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rsa supporting e-scooters

  • 28-08-2019 1:46pm
    #1
    Registered Users Posts: 68 ✭✭ aldark


    From the Irish Times today, the RSA have commissioned a report to support the use of escooters.

    "The report said e-scooters could even help the State hit its targets for the reduction of greenhouse emissions.

    It is clear that they have potential to reduce traffic congestion, improve air quality, and promote active travel if they are used in the right ways in place of less sustainable modes of transport such as the private motor vehicle,”

    Much like bikes, no?

    e-scooters are great, but unleashing 1000's of them on our crappy infrastructure? Kind of makes me feel how motorists must feel about cyclists!


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Comments

  • Registered Users Posts: 1,813 ✭✭✭ marvin80


    Bikes, e-bikes and e-scooters - if they get more cars off the road I see it as a good thing.

    "It is clear that they have potential to reduce traffic congestion, improve air quality, and promote active travel"


  • Moderators, Politics Moderators, Sports Moderators Posts: 23,974 Mod ✭✭✭✭ Chips Lovell


    They've already been unleashed. This is more about legalising, licensing and regulating them. At the moment, none of them are really legal.


  • Registered Users Posts: 8,329 ✭✭✭ Macy0161


    Don't really have an issue with them. I found then not that visible coming from behind in the cycle lane as no real movement, but like with ninja cyclists, I still saw them.

    I'd say it'll shine a light (no pun intended after my last comment!) on the infrastructure we have though - a bump/ pothole that's an irritant on a bike, maybe more of an issue to the small wheels?


  • Registered Users Posts: 14,223 ✭✭✭✭ Raam


    I'm totally going to get one when they are properly legal.


  • Registered Users Posts: 4,139 ✭✭✭ km991148


    The only issue I have - is the same with other road users - a lot of people do stupid things.

    Infrastructure and education improvements all round would help everyone's commute.

    i.e. better traffic light timings, better facilities, teaching people that its not a free for all at every single junction etc - but I don't see this magical utopia happening!


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  • Registered Users Posts: 14,223 ✭✭✭✭ Raam


    km991148 wrote: »
    The only issue I have - is the same with other road users - a lot of people do stupid things.

    Infrastructure and education improvements all round would help everyone's commute.

    i.e. better traffic light timings, better facilities, teaching people that its not a free for all at every single junction etc - but I don't see this magical utopia happening!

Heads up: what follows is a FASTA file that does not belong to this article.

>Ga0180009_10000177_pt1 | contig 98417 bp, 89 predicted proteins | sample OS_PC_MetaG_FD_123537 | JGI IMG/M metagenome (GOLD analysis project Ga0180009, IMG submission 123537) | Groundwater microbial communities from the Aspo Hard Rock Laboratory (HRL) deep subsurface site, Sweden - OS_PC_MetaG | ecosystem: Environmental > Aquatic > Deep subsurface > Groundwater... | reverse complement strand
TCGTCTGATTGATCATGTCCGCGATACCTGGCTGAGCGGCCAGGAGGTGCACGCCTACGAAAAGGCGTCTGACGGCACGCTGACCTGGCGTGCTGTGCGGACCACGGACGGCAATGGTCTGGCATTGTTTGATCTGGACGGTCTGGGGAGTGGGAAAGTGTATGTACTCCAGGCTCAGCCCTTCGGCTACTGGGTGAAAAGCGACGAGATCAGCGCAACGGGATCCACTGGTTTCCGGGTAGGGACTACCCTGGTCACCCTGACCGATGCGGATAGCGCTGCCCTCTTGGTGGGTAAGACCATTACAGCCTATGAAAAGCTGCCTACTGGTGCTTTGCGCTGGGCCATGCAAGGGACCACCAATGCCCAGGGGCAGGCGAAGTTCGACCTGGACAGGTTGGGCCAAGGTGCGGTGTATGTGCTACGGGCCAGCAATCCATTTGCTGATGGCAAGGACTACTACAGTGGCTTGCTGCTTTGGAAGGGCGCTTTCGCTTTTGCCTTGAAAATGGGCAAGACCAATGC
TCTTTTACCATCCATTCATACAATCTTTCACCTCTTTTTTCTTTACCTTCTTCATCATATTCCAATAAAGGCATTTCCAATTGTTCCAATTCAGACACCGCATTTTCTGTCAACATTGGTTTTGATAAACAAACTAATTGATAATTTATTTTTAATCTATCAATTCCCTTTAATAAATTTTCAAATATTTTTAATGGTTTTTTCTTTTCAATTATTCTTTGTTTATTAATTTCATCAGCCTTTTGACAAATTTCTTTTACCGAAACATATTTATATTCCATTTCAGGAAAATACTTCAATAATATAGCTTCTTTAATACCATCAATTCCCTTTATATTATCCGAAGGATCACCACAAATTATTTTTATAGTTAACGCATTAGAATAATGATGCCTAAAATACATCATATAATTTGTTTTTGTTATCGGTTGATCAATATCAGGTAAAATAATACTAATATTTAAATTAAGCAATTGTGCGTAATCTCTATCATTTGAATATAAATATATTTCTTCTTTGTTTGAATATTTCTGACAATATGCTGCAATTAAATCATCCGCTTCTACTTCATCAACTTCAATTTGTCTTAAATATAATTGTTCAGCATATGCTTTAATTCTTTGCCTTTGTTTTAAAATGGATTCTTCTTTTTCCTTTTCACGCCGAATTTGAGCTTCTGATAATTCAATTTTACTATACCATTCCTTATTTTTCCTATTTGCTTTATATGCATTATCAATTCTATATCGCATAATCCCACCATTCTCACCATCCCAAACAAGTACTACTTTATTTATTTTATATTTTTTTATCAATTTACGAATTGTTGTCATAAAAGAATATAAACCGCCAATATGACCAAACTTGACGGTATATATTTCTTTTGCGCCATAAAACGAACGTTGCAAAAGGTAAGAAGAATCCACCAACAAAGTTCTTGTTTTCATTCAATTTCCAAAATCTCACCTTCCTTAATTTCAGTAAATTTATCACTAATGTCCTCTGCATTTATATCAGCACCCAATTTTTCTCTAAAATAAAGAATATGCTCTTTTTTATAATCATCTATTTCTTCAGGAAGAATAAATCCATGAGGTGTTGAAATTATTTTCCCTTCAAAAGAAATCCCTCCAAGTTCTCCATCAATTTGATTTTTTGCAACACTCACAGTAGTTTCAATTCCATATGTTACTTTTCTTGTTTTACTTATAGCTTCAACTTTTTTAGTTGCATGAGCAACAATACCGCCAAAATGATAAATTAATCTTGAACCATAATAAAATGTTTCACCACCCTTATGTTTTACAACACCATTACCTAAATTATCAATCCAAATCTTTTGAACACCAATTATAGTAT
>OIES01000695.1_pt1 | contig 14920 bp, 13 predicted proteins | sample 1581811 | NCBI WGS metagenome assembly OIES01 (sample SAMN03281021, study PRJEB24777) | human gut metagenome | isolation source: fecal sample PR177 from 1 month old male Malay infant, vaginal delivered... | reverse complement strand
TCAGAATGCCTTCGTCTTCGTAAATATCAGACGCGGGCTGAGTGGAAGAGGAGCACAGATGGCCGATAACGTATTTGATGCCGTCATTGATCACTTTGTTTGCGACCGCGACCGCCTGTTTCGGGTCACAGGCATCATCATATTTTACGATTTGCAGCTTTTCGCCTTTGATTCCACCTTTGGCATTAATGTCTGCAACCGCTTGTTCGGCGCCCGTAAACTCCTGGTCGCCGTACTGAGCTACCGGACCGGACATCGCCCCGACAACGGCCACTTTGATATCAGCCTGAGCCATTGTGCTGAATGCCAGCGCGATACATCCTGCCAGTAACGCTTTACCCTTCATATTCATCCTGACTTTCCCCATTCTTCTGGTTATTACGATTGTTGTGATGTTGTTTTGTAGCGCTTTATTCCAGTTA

I know that I do stupid things regardless of my mode of transport.


  • Registered Users Posts: 12,704 ✭✭✭✭ dastardly00


    What have they got to do with bicycles/cycling? :confused:


  • Registered Users Posts: 4,139 ✭✭✭ km991148


    Raam wrote: »
    I know that I do stupid things regardless of my mode of transport.

    oh - absolutely! But generally I try not to - or at least try not to do things to piss off others!

    If I am going slow on a bike because I am lazy/tired/carrying home something stupid on the handlebars etc, I wave people past or pull over. I dont fight my way to the front of all the traffic and then hold everyone up when I inevitably cant get up to the same speed (for example)

    Or try and pass people inches from them (on that I see a lot of scooters doing (but others too).


    Now I fully accept I am biased as fu(k about my own actions and there is a ton of stuff I do that annoys others...


  • Registered Users Posts: 17,886 ✭✭✭✭ Del2005


    Macy0161 wrote: »

    I'd say it'll shine a light (no pun intended after my last comment!) on the infrastructure we have though - a bump/ pothole that's an irritant on a bike, maybe more of an issue to the small wheels?

    Even if the roads are perfectly smooth a branch or bit of rubbish can cause issues for them and problems for everyone else.


  • Registered Users Posts: 181 ✭✭ Anus Von Skidmark


    Those bloody scooters are a scourge in the bike lanes around Dublin! They seem to be far too slow to keep up with cycling speeds, and just block the place up in spots where the cycle lanes don't give you enough room to overtake.

    If they're for use on roads rather than just scooting along the footpath, I think they should have to be capable of higher speeds.


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  • Registered Users Posts: 12,531 ✭✭✭✭ average_runner


    Those bloody scooters are a scourge in the bike lanes around Dublin! They seem to be far too slow to keep up with cycling speeds, and just block the place up in spots where the cycle lanes don't give you enough room to overtake.

    If they're for use on roads rather than just scooting along the footpath, I think they should have to be capable of higher speeds.